“Pour un sommeil reparateur … dormez sur un drap de cuivre.” Pub pour les fakirs embetes par les clous en fer.. pic.twitter.com/cGmfS2HEwA
“A key accomplishment of evolution is … piling up endless new ways of doing the same old thing”. Amazon wisdom: amazon.com/review/R1QHCXV…
#Ubuntu 14.04 with default Unity does not have a way to easily set up a time for programmed shutdown on non-laptops. Pretty annoying.

Et si MongoDB et NodeJS n’étaient pas le bon choix … Une présentation: mcfunley.com/choose-boring-… pic.twitter.com/ejHA1UtYF3
Le prince de Motordu est un grand plastique de la litterature francaise pour enfants. A deguster à partir de 6-7 ans.
For those scared of the flood of data in science, excellent reference. twitter.com/vsbuffalo/stat…
Retweeting a link gives credit to the one who found it but means more clicks for those who are interested in the original story.
For those who want a glimpse into the world of drug addiction : Junk de Burgess leslibraires.fr/livre/7123443-…
Comparing versions of text with #Meld (meldmerge.org) is both cool and efficient. Complements LaTeX and git. pic.twitter.com/2kybtGfd8f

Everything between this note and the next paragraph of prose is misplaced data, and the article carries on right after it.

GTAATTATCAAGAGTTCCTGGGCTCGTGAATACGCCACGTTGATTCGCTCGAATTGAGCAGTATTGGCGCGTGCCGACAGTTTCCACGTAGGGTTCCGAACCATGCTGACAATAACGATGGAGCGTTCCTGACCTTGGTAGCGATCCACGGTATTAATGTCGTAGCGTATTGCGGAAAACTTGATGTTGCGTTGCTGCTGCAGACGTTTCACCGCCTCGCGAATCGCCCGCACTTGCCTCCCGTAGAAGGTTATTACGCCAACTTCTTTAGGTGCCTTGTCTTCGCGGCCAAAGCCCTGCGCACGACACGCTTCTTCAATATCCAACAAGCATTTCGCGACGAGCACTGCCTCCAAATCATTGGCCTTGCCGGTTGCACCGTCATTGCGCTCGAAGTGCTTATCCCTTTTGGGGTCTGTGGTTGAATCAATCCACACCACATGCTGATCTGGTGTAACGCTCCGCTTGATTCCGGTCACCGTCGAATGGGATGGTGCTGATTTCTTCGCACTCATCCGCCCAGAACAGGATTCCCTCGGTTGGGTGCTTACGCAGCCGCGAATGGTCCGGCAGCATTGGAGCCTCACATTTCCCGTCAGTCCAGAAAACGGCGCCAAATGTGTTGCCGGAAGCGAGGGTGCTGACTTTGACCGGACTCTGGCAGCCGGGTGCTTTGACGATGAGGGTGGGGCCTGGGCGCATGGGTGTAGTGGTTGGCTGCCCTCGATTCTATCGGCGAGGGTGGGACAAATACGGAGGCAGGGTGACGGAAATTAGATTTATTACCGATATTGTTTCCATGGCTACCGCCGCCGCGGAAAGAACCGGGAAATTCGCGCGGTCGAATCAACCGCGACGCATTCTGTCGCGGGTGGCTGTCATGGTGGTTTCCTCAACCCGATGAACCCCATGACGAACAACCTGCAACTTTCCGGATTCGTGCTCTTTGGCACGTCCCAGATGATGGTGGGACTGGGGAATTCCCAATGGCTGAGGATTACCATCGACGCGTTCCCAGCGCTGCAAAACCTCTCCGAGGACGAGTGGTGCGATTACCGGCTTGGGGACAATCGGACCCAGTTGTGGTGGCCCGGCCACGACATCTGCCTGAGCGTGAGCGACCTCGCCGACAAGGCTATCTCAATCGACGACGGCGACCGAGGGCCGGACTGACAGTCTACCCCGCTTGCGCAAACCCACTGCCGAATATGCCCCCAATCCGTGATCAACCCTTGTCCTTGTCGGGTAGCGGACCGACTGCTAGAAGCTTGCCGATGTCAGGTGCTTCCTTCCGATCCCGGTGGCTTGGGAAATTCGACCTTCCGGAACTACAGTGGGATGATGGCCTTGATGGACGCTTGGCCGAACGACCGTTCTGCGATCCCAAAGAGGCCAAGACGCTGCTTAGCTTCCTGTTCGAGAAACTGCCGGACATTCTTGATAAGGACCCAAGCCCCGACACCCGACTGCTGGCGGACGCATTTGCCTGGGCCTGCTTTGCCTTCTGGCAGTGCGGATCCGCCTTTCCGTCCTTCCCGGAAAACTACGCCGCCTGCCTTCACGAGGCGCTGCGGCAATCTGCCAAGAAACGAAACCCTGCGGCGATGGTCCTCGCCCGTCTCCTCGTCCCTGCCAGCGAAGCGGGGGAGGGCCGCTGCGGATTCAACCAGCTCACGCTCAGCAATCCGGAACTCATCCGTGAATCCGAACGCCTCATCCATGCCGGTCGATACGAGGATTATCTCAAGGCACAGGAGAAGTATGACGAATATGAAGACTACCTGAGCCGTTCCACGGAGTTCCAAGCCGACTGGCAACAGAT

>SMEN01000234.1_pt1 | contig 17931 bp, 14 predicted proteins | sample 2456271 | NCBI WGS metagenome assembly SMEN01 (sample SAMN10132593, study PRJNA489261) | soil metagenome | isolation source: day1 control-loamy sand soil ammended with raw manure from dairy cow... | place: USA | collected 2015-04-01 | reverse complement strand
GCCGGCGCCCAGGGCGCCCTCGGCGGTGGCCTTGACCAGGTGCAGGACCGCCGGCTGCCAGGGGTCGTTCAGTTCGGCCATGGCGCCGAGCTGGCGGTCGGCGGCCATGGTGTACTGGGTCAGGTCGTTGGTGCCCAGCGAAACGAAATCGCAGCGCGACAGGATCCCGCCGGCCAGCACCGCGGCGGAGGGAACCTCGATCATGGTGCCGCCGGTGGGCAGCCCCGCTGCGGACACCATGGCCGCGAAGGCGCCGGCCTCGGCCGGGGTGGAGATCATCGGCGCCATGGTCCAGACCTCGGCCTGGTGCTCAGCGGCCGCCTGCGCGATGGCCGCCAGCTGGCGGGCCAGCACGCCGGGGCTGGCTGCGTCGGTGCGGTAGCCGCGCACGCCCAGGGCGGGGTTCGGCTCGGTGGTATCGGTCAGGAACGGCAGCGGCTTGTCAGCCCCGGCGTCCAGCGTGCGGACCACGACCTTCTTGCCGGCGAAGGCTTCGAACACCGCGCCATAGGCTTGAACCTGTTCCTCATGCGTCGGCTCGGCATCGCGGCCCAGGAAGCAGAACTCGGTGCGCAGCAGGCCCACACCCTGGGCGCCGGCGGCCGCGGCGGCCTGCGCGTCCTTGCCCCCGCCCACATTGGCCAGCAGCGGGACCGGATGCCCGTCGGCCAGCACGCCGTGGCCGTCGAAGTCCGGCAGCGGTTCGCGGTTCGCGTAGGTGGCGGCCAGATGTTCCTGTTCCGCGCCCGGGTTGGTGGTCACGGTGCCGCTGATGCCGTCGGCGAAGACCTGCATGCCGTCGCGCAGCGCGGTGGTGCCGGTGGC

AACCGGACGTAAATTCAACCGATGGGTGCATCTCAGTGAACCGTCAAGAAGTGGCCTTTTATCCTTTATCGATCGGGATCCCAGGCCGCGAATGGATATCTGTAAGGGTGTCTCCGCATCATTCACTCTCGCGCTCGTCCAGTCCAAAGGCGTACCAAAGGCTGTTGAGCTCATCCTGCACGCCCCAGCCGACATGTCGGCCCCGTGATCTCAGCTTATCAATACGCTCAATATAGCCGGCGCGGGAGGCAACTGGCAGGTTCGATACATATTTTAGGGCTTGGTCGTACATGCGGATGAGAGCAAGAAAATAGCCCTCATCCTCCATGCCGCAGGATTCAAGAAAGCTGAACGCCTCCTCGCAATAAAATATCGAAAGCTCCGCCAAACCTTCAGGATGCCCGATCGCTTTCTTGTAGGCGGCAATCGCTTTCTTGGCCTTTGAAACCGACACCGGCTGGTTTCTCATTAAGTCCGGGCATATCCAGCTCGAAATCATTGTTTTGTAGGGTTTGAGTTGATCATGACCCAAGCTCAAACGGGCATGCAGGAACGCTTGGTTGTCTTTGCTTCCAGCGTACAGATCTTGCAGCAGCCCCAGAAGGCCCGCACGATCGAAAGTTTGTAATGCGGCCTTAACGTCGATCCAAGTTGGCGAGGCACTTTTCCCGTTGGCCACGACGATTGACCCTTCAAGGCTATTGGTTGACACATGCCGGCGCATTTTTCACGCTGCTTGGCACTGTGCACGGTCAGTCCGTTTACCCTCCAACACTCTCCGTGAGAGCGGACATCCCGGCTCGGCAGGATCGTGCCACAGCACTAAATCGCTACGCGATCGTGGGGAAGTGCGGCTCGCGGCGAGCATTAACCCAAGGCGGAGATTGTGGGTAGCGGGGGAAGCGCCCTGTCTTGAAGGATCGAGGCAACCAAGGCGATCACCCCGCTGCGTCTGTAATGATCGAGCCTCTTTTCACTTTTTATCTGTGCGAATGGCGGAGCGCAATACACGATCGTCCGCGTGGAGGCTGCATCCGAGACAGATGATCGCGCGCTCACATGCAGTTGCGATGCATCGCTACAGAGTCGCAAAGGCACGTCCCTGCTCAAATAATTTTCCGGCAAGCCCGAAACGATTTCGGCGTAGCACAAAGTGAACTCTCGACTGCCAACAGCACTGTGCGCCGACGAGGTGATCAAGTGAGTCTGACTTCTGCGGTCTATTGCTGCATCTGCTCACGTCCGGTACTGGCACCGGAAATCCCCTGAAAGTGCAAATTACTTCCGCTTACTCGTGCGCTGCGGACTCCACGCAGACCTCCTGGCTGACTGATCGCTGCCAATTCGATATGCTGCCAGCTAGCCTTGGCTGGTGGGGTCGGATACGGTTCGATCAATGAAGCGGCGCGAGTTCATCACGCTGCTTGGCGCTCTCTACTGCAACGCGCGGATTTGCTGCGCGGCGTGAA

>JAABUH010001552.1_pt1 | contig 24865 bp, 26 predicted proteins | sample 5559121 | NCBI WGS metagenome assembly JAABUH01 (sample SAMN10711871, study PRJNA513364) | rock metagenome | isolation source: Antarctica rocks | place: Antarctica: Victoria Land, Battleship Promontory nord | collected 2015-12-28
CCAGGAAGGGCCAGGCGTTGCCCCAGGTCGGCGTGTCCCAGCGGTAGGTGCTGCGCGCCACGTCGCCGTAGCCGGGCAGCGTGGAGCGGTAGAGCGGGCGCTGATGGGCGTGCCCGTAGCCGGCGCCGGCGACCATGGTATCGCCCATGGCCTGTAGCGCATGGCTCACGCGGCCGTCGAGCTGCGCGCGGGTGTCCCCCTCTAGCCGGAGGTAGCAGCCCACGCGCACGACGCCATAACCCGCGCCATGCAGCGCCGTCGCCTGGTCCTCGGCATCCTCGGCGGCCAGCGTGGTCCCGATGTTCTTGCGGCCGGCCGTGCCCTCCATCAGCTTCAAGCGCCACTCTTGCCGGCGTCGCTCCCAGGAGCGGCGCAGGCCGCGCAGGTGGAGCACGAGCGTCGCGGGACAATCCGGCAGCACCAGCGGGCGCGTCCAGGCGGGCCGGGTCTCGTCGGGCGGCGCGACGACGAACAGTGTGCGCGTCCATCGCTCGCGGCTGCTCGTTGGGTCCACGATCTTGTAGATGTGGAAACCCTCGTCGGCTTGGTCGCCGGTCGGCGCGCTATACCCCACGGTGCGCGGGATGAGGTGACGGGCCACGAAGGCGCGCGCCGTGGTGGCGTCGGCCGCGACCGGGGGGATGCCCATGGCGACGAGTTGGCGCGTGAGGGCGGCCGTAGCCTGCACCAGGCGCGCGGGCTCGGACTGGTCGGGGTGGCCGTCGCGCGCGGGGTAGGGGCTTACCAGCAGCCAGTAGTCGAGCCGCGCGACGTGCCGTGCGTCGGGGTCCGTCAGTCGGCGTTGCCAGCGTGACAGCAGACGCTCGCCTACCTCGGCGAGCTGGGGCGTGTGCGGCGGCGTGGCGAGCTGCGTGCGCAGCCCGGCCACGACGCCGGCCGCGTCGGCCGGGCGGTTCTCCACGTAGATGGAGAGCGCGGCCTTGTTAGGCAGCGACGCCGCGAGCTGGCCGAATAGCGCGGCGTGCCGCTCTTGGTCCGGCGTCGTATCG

Comments with examples about efficiency of numpy use and difficulties in using an alternative like Pypy or Cython (frama.link/numpy)
Pocket spectrophotometer paper – parallel intensity measurements of ligh filtered through an array of quantum dots: rdcu.be/dimT
“need a change of institutional culture so that, instead of being rewarded, unfeasibly lengthy CVs are discouraged.” bmj.com/content/351/bm…

The #ReaderView, switched on with the book icon in #Firefox’s address bar helps with diminishing eye strain. pic.twitter.com/fi3sAqfVCj
With ggvis and other web based solutions interactive visualizations might come at last to R (#rstudio). twitter.com/Rbloggers/stat…
Lars Arvestad @arvestad: I worry more about natural stupidity than artificial intelligence.
A colleague with prior #LaTeX experience is enthusiastic about #overleaf. Others prefer #GoogleDocs. Having choices is good.
Interesting documentary, showing that some scientists do not make much use of the scientific method. twitter.com/RichardDawkins…
“Data analysis is an easy, relaxing and wasteful part of research, especially if compared with true bench work giving true results” – yeah.